Science distill the genius of millions of years of evolution into products with great commercial potential
Dr. Anke Nellesen [profile], a scientist at the Fraunhofer Institute for Environmental, Safety and Energy Technology in Germany, was fascinated by caoutchouc tree hevea brasiliensis and plants that conduct latex, such as the Weeping Benjamin.
Millions of years of evolution yielded a highly specialized response to wounding in these trees. When attacked by insects or suffering other mechanical damage, the trees emitted a thick mess of latex particles. Mixed in with those particles were capsules of the protein hevein. When the latex reached the wound, the hevein broke and was released. Active, it links the latex, closing the wound. In short, the mixture acted as a self-forming plastic.
In manmade plastics such as car parts, seats, tires, and more plastics can “break” after being overstressed and developing micro-cracks. So Dr. Nellesen led a team that looked to create a self-healing rubbers and plastics inspired by nature’s evolved mechanisms.
In Dr. Nellesen’s lab, elastomers, the general term for rubbers and plastics, were strengthened by the addition of adhesive filled microcapsules that could plug minor cracks before they caused catastrophic failure [press release] [newsletter; PDF].
States the researcher, “We loaded microcapsules with a one-component adhesive (polyisobutylene) and put it in elastomers made of synthetic caoutchouc to stimulate a self-healing process in plastics. If pressure is put on the capsules, they break open and separate this viscous material. Then this mixes with the polymer chains of the elastomers and closes the cracks. We were successful at making capsules stable to production, although they did not provide the self-healing effect we wanted.”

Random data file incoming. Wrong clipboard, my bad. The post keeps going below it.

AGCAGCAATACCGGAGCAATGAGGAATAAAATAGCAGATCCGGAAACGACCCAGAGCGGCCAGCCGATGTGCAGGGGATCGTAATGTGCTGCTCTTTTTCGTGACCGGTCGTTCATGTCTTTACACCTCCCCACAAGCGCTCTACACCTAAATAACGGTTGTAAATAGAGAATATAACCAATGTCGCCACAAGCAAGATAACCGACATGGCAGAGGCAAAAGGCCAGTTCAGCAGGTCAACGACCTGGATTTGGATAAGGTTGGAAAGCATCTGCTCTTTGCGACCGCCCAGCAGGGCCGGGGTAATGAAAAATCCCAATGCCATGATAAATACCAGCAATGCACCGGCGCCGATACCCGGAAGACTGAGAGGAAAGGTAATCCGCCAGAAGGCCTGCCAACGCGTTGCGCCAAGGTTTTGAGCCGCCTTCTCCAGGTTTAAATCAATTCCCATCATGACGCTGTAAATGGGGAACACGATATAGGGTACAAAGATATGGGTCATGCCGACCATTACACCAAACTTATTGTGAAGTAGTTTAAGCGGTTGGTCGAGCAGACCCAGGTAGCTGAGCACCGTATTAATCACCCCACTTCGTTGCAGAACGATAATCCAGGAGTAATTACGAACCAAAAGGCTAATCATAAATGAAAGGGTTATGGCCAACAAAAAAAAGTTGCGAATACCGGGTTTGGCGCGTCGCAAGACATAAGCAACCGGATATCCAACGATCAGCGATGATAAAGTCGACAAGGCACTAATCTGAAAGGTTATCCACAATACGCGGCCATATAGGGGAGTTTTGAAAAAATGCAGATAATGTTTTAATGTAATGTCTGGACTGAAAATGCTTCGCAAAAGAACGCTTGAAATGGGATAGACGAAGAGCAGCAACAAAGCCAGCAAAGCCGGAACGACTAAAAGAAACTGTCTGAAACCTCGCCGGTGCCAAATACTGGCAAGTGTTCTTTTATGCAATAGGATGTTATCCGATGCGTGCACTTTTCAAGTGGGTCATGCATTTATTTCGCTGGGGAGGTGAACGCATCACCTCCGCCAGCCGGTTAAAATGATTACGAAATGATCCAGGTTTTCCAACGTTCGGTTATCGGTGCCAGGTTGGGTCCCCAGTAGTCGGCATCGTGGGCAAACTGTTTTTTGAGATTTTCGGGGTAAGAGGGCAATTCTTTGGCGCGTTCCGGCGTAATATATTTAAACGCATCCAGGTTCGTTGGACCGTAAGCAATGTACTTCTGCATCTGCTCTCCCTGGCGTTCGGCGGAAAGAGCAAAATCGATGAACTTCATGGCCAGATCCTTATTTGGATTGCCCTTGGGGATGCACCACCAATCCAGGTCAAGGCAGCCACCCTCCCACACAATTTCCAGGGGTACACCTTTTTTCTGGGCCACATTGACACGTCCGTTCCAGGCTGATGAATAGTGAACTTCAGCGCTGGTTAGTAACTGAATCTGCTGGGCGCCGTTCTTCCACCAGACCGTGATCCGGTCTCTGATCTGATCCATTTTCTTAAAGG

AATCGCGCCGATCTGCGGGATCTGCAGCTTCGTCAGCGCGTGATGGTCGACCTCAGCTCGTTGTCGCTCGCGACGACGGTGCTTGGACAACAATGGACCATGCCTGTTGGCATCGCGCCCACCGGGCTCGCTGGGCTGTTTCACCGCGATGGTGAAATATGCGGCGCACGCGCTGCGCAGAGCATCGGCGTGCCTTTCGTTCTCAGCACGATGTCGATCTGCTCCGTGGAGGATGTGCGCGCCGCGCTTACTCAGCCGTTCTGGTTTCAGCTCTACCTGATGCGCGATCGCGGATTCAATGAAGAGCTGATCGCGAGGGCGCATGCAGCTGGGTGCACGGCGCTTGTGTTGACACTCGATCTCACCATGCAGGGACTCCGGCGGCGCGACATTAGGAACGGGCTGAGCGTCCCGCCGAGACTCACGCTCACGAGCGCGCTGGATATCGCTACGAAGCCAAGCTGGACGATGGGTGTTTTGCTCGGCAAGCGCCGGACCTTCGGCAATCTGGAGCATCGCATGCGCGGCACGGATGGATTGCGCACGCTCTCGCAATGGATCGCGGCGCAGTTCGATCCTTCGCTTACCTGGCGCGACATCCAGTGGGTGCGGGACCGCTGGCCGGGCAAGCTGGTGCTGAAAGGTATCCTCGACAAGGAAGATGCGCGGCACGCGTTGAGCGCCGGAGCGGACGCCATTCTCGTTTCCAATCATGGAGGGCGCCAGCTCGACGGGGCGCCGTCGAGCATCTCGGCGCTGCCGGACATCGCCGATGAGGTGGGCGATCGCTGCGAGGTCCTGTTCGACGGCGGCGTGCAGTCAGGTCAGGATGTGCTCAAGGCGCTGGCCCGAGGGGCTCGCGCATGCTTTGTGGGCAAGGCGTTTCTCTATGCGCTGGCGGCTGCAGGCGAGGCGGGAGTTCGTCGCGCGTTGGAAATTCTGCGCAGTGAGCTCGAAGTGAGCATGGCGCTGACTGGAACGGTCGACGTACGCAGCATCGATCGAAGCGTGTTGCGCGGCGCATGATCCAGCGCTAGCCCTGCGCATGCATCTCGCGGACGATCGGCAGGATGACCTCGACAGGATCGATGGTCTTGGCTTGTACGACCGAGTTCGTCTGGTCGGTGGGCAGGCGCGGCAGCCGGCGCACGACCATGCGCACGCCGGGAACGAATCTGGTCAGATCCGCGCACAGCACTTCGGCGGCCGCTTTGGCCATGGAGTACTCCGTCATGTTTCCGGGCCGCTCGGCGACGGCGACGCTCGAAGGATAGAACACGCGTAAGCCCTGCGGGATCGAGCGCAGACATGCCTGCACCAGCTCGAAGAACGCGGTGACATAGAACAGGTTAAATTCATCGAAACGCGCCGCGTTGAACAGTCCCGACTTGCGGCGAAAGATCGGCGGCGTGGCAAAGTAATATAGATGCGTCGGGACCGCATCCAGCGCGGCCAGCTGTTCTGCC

Interestingly, even without the encapsulation, researchers found the polyisobutylene self-healed. The trees also used ion-bonding to speed the formation of new bonds and self-healing, so the team also looked to dope the plastics with ions to make for speeder crack filling. The results were an even greater success than the previous work with unencapsulated polyisobutylene alone.
The resulting self-healing material is a landmark discovery, according to Dr. Nellesen. He states, “[T]here are already duromers with self-healing functions in the form of self-repairing paints in cars. We still haven’t developed elastomers that can close their cracks without interference from outside.”
The current material cannot self-heal entirely independently, like natural systems, as it currently requires an injection of ions to be effective. Of course this could be done via an automated process. Such automated systems could eventually be worked into sensor feedback loops to create the manmade equivalent of nature’s healing process.
While there’s a multitude of possible industrial applications for the technology, the team is looking to initially target the automobile industry, given Germany’s active role in it. They are showing off a self-repairing muffler suspension at the Hannover Fair in Hannover, Germany from April 4-8 at the joint Biokon stand in Hall 2.
Self-healing materials are a topic of very active research, with scientists exploring other forms of materials like self-healing fabrics or concrete, as well. U.S. researchers have been working on self-healing in composite materials, targeted at military aircraft. Europe is currently working on developing a self-healing spacecraft.